Twenty two years ago today, an international conspiracy, led by the US, refused Abdullah Ocalan political asylum and deliver him into the hands of the Turkish state. This was not a one-off political aberration. The selfish national interests and imperial rivalries that underlay those events still direct international politics and are dictating responses to Turkey’s current aggression, against the Kurds and more broadly. It was under a Democrat president, Bill Clinton, that the PKK was put on the US terrorist list and that Ocalan was captured. 22 years ago, Antony Blinken, Biden’s Secretary of State, was Clinton’s special national security advisor. US policy is to attempt to separate the Kurds from the PKK and from Ocalan, and other Western countries follow the US lead.
Central to their plans is their insistence that Ocalan and the PKK should be denounced as terrorists. Challenging this, Belgium’s highest court judged last year that the PKK should not be considered a terrorist organisation but as a party in a non-international armed conflict. The PKK is in a struggle for freedom, and a negotiated agreement with Ocalan is the only realistic chance for a peaceful resolution to this struggle. He is recognised as their leader by millions of Kurds and has been ready to talk about peace for a very long time.
For 22 years Ocalan has been kept in virtual isolation, contrary to international Human rights legislation and to Turkey’s own laws. However, protests against his continued imprisonment are about even more than the human rights of an individual.
Ocalan’s imprisonment and isolation deprives the Kurdish community of their widely acknowledged leader and of the opportunity for a peaceful settlement to Turkeys Kurdish question – a settlement that would allow Kurds to live in peace and dignity. Preventing the opportunity for a settlement has been disastrous for Kurds in Turkey, and also for their non-Kurdish neighbours, for Kurds everywhere, and for wider peace in the middle east and beyond.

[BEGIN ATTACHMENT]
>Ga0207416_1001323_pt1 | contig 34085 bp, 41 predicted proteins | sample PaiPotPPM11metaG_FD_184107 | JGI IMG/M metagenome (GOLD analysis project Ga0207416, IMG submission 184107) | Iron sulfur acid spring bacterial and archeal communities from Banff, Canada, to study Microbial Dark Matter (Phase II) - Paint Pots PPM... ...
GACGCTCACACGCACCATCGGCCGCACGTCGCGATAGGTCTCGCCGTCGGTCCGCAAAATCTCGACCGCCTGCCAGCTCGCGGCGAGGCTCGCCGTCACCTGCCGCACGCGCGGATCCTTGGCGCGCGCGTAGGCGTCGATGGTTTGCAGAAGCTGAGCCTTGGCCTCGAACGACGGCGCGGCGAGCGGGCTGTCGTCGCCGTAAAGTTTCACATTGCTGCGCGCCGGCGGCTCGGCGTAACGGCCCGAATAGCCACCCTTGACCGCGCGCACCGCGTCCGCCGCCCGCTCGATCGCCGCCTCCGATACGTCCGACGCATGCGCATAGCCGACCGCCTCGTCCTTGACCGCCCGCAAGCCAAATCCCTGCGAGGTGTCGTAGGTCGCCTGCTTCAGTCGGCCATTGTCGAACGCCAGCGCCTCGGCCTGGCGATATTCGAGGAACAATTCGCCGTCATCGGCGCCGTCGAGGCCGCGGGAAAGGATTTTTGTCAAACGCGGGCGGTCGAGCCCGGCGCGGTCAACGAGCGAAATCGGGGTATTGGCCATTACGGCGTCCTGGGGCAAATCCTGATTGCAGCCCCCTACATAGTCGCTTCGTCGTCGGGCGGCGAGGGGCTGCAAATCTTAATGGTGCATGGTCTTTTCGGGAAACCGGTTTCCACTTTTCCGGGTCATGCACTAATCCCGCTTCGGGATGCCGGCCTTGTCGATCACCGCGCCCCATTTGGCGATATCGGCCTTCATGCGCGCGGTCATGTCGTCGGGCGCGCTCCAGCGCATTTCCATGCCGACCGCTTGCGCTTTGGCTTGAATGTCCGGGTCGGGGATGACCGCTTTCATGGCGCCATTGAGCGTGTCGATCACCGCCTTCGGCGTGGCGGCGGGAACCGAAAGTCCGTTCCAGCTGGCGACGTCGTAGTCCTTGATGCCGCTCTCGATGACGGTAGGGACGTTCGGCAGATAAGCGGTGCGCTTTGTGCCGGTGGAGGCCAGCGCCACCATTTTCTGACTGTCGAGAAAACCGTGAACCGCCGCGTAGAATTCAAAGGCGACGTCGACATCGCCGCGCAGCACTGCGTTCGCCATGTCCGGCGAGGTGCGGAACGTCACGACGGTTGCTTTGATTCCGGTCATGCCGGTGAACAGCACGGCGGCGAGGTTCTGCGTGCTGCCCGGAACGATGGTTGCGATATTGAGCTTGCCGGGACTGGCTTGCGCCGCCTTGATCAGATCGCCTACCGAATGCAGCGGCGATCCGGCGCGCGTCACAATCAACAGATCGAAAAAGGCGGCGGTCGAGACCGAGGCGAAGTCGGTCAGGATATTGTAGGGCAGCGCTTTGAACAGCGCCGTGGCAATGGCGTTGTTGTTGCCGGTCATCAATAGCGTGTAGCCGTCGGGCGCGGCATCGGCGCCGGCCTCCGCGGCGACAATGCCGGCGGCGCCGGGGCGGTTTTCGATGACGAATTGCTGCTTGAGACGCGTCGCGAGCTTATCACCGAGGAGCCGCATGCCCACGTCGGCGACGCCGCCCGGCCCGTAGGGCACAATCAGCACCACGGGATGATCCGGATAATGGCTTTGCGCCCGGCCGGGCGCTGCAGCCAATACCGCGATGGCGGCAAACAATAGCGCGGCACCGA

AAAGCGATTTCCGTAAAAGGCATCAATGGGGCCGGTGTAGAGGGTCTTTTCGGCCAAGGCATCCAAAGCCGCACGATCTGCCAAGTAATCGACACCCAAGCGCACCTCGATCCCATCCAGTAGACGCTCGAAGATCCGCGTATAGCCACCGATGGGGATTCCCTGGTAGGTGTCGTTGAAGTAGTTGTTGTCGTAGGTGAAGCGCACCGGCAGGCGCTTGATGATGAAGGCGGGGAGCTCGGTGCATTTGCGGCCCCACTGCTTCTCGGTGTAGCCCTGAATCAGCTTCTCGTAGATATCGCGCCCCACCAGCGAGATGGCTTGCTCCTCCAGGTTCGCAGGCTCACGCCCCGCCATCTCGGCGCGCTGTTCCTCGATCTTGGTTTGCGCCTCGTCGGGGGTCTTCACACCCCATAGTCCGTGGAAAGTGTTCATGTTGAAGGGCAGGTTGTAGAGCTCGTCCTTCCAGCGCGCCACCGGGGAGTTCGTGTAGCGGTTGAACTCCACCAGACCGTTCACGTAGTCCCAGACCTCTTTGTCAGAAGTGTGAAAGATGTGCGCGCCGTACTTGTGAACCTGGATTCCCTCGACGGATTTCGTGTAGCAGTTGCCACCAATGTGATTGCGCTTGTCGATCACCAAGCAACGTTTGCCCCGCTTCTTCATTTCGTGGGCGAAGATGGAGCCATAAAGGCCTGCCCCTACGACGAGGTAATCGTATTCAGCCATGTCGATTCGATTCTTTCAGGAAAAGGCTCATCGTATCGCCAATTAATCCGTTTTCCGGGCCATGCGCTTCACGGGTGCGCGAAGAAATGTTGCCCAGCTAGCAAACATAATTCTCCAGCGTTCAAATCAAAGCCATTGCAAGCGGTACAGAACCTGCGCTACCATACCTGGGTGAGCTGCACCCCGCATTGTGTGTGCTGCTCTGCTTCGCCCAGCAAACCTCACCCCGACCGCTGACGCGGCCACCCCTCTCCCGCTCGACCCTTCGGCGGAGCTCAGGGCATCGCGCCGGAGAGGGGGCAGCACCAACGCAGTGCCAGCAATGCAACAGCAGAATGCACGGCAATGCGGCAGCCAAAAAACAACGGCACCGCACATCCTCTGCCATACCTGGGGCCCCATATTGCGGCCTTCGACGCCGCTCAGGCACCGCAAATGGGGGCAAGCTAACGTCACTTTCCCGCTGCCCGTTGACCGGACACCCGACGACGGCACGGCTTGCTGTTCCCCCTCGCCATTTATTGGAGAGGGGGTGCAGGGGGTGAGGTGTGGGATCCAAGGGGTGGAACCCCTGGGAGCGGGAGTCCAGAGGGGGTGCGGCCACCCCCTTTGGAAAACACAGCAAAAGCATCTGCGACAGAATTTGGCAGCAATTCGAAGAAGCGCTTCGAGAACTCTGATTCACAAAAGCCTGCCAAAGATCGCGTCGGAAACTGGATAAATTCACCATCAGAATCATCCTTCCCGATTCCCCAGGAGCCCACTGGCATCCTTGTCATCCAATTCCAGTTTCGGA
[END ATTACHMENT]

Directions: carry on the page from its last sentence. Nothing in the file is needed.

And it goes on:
His incarceration is also depriving the world of an opportunity to engage with a hugely important contributor to human thought and political ideas. Ocalan has almost achieved the impossible in producing many long and vital books despite the restrictions imposed on him, but his ability to read, write and – above all – to communicate with the outside world has always been severely curtailed, especially in recent years.
You don’t have to agree slavishly with his every word to appreciate the importance of Ocalan’s contribution to reviving progressive thought and practice. He has inspired a new emphasis on democracy and helped cut across patriarchy. We can see these ideas creating new forms of social relations in Rojava and in Kurdish organisations in Turkey. Imagine if he were free and able to take part himself in the discussions and debates and developments around his theories.
In normal years, the anniversary of Ocalan’s capture is commemorated in Europe by a long march of people from many countries converging on the Council of Europe and the Court of Human Rights in Strasbourg. This year, although some marches are taking place, activities have been severely curtailed. In the UK activists have contributed to the march by taking their banners and scarves out into those local areas where they are allowed to walk – and recording their activities in this video.
You can read more about Ocalan’s imprisonment and the way the Turkish government exploits it politically here.
Sarah’s most recent Kurdish news review looks at the latest manifestation of Turkey’s anti-Kurdish and expansionist policies, in which the US is heavily complicit, and also at solidarity action.
And here are links to some interesting upcoming meetings
7pm (UK) 15 February
‘After 22 years of isolation in İmralı: The time has come – freedom for Öcalan!’
5pm (UK) 17 February
Centre for Kurdish Progress
‘European security, Turkish foreign policy and Article 5 of the NATO Treaty’
5pm (UK) 26 February
Centre for Kurdish Progress
‘Online Talk with Houzan Mahmoud about her new book “Kurdish Women’s Stories”’